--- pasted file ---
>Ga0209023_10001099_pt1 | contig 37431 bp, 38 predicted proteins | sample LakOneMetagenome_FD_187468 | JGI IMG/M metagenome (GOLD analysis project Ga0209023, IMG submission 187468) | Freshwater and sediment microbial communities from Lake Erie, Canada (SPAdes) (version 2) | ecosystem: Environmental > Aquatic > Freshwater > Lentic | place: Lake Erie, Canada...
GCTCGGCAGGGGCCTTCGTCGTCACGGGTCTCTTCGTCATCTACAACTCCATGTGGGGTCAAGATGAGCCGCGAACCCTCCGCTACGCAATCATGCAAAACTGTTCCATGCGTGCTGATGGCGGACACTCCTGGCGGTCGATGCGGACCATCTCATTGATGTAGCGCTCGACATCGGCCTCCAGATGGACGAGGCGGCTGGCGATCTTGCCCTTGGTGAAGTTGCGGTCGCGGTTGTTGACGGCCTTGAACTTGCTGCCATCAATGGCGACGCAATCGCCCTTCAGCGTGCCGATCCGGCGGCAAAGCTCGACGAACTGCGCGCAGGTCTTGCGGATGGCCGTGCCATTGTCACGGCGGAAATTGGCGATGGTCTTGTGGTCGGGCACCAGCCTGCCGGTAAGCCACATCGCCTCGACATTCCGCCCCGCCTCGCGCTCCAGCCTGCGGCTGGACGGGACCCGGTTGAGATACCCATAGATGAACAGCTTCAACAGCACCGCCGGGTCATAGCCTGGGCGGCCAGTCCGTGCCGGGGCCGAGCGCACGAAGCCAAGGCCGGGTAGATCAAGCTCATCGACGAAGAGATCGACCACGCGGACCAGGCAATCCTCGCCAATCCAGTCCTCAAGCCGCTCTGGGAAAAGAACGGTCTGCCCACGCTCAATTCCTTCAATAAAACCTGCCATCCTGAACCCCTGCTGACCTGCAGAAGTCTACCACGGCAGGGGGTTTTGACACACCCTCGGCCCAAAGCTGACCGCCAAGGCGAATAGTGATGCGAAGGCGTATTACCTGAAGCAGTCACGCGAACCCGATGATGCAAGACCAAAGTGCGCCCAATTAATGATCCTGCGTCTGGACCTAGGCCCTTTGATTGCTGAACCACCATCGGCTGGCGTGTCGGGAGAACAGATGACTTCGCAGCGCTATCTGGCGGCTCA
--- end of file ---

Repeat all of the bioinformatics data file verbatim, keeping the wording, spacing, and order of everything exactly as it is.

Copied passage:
>Ga0209023_10001099_pt1 | contig 37431 bp, 38 predicted proteins | sample LakOneMetagenome_FD_187468 | JGI IMG/M metagenome (GOLD analysis project Ga0209023, IMG submission 187468) | Freshwater and sediment microbial communities from Lake Erie, Canada (SPAdes) (version 2) | ecosystem: Environmental > Aquatic > Freshwater > Lentic | place: Lake Erie, Canada...
GCTCGGCAGGGGCCTTCGTCGTCACGGGTCTCTTCGTCATCTACAACTCCATGTGGGGTCAAGATGAGCCGCGAACCCTCCGCTACGCAATCATGCAAAACTGTTCCATGCGTGCTGATGGCGGACACTCCTGGCGGTCGATGCGGACCATCTCATTGATGTAGCGCTCGACATCGGCCTCCAGATGGACGAGGCGGCTGGCGATCTTGCCCTTGGTGAAGTTGCGGTCGCGGTTGTTGACGGCCTTGAACTTGCTGCCATCAATGGCGACGCAATCGCCCTTCAGCGTGCCGATCCGGCGGCAAAGCTCGACGAACTGCGCGCAGGTCTTGCGGATGGCCGTGCCATTGTCACGGCGGAAATTGGCGATGGTCTTGTGGTCGGGCACCAGCCTGCCGGTAAGCCACATCGCCTCGACATTCCGCCCCGCCTCGCGCTCCAGCCTGCGGCTGGACGGGACCCGGTTGAGATACCCATAGATGAACAGCTTCAACAGCACCGCCGGGTCATAGCCTGGGCGGCCAGTCCGTGCCGGGGCCGAGCGCACGAAGCCAAGGCCGGGTAGATCAAGCTCATCGACGAAGAGATCGACCACGCGGACCAGGCAATCCTCGCCAATCCAGTCCTCAAGCCGCTCTGGGAAAAGAACGGTCTGCCCACGCTCAATTCCTTCAATAAAACCTGCCATCCTGAACCCCTGCTGACCTGCAGAAGTCTACCACGGCAGGGGGTTTTGACACACCCTCGGCCCAAAGCTGACCGCCAAGGCGAATAGTGATGCGAAGGCGTATTACCTGAAGCAGTCACGCGAACCCGATGATGCAAGACCAAAGTGCGCCCAATTAATGATCCTGCGTCTGGACCTAGGCCCTTTGATTGCTGAACCACCATCGGCTGGCGTGTCGGGAGAACAGATGACTTCGCAGCGCTATCTGGCGGCTCA